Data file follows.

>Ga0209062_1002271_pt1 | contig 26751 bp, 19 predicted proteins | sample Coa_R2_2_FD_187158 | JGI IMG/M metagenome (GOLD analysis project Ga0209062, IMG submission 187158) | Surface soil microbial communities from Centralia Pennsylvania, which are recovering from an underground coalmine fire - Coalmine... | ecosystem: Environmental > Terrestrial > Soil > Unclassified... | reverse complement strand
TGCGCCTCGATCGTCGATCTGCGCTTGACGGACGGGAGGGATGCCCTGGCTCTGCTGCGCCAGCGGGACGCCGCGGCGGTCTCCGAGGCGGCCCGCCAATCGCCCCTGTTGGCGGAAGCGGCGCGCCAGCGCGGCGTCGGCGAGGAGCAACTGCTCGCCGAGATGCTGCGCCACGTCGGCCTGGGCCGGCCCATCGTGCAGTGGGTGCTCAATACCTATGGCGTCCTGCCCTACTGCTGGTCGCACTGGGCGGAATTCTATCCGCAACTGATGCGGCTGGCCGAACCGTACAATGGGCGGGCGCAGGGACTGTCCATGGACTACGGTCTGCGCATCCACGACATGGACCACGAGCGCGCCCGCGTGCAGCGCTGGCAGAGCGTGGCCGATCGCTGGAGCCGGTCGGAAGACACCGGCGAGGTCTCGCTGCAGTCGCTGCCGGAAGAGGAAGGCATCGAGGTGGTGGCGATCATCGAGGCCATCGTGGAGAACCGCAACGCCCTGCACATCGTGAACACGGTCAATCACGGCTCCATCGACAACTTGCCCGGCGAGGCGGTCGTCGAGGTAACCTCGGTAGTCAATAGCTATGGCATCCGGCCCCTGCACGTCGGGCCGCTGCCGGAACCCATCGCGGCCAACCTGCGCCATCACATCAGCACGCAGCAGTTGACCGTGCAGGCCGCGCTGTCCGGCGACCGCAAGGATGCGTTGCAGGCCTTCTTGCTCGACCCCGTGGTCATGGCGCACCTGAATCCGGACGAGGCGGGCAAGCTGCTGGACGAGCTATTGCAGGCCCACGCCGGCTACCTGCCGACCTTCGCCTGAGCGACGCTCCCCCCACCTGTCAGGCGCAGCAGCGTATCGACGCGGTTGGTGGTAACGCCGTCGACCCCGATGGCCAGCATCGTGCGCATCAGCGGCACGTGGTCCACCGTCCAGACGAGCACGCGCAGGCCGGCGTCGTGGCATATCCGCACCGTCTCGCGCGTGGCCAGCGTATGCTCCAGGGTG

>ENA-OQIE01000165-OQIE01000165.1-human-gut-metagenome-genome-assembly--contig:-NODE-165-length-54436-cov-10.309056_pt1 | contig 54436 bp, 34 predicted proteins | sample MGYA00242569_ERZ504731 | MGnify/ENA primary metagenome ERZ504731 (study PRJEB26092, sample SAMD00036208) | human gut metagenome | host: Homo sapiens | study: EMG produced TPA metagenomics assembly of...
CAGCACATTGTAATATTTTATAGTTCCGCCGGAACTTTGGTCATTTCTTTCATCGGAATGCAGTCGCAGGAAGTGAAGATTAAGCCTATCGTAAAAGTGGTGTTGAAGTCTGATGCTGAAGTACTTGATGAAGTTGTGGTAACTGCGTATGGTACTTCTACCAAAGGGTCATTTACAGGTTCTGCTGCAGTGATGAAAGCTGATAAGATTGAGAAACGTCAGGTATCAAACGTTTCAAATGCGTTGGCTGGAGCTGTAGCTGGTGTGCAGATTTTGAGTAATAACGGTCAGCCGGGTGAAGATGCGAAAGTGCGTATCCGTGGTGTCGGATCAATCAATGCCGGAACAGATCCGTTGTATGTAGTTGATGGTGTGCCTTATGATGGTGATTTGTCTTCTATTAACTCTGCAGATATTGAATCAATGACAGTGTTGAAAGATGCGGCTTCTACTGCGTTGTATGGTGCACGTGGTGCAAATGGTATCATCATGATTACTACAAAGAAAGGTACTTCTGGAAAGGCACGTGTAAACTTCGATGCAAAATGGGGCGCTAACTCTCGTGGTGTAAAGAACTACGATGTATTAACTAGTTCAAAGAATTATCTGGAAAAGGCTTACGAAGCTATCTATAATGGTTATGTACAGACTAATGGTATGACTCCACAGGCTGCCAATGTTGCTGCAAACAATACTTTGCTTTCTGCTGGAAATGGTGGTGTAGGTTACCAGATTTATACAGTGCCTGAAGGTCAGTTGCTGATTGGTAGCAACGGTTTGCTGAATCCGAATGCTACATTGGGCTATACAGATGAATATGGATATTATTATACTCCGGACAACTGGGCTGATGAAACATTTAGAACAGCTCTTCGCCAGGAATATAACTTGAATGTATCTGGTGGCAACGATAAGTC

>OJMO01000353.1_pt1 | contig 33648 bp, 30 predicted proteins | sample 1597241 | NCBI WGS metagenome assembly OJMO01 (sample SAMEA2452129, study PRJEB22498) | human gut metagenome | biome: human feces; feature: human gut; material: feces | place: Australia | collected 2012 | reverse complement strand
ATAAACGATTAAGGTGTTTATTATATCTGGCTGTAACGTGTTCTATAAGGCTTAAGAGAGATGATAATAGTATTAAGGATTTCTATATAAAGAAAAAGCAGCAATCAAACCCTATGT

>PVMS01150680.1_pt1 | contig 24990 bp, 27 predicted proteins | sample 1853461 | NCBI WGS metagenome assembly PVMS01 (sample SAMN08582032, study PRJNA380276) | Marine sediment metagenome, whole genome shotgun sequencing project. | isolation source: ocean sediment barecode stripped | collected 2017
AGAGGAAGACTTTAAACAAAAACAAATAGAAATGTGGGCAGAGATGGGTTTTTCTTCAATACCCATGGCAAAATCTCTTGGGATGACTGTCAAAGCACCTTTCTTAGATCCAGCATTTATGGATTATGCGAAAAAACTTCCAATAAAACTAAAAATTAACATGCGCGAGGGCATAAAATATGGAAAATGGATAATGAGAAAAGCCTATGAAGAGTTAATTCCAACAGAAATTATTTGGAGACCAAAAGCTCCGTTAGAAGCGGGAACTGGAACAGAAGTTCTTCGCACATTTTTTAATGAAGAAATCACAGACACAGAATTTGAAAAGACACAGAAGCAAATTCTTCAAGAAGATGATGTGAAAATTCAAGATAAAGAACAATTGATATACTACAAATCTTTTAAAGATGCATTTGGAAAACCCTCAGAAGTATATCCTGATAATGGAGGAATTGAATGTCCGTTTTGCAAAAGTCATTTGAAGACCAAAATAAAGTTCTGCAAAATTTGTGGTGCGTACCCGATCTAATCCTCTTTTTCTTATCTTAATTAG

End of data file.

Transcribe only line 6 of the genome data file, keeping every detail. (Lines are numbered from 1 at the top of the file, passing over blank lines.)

ATAAACGATTAAGGTGTTTATTATATCTGGCTGTAACGTGTTCTATAAGGCTTAAGAGAGATGATAATAGTATTAAGGATTTCTATATAAAGAAAAAGCAGCAATCAAACCCTATGT